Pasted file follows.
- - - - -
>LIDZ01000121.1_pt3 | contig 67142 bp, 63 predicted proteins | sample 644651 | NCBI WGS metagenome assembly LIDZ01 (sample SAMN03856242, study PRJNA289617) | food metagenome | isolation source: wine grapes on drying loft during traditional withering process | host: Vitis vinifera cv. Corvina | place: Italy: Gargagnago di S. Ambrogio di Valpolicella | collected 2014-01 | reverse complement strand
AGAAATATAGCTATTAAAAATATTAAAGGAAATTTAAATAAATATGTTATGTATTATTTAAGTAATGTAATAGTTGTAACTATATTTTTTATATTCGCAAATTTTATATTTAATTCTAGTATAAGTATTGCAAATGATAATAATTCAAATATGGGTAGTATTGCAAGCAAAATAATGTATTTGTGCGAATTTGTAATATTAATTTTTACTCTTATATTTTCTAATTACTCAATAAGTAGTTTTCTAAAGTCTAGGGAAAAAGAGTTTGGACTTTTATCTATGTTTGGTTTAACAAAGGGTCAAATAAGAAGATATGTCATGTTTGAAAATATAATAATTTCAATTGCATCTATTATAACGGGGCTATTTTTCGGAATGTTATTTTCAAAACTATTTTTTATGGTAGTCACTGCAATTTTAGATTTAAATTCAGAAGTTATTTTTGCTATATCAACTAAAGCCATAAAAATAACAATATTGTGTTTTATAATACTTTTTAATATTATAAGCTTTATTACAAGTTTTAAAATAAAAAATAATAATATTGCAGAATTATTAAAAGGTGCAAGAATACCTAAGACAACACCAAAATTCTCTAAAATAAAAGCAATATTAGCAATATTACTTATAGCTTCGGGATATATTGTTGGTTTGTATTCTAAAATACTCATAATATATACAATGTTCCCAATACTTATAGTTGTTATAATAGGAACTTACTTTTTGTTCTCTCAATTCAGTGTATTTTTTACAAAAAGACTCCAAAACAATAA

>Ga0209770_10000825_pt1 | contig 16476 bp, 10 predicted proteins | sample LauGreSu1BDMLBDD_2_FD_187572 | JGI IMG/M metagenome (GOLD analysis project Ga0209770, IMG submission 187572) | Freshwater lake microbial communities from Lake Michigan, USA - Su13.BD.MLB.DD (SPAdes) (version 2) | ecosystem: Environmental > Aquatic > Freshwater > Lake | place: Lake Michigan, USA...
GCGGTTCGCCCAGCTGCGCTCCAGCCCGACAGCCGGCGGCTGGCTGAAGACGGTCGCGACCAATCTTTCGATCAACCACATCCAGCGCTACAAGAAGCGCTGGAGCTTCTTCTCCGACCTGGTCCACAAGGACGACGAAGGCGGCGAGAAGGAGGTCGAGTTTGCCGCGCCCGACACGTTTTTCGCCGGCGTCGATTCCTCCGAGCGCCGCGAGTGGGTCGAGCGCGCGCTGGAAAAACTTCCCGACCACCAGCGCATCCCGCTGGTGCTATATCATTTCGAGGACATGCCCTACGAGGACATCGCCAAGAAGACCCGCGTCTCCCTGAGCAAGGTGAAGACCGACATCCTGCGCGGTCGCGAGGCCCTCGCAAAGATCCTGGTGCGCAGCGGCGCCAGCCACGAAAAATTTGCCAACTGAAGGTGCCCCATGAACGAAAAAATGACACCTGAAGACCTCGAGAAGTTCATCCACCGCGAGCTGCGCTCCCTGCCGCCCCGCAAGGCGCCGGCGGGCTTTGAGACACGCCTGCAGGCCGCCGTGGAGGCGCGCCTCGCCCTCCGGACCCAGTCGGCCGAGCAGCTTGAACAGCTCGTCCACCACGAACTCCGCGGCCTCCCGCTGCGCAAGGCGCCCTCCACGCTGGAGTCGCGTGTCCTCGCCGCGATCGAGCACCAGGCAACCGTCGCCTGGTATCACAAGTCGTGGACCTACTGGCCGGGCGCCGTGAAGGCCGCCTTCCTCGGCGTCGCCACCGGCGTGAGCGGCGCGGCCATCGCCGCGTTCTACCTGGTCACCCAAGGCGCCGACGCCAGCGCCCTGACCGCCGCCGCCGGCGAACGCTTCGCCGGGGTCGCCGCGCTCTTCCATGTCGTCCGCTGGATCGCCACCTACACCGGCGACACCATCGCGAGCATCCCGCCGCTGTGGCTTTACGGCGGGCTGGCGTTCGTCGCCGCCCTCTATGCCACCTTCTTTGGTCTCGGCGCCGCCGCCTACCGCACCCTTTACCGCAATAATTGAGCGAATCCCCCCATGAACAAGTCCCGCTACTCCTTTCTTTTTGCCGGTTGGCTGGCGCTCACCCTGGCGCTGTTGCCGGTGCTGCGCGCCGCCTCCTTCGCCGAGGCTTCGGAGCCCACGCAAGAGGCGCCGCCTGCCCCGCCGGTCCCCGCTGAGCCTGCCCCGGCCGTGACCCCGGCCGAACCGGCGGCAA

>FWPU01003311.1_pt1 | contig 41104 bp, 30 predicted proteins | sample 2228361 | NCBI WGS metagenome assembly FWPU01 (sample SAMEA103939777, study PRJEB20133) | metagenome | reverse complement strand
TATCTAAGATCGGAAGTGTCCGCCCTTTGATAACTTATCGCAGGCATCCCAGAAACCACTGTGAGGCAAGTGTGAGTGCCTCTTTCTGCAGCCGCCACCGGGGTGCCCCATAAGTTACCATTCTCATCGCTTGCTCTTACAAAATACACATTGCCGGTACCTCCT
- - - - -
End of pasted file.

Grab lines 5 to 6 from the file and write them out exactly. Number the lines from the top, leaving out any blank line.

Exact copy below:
>FWPU01003311.1_pt1 | contig 41104 bp, 30 predicted proteins | sample 2228361 | NCBI WGS metagenome assembly FWPU01 (sample SAMEA103939777, study PRJEB20133) | metagenome | reverse complement strand
TATCTAAGATCGGAAGTGTCCGCCCTTTGATAACTTATCGCAGGCATCCCAGAAACCACTGTGAGGCAAGTGTGAGTGCCTCTTTCTGCAGCCGCCACCGGGGTGCCCCATAAGTTACCATTCTCATCGCTTGCTCTTACAAAATACACATTGCCGGTACCTCCT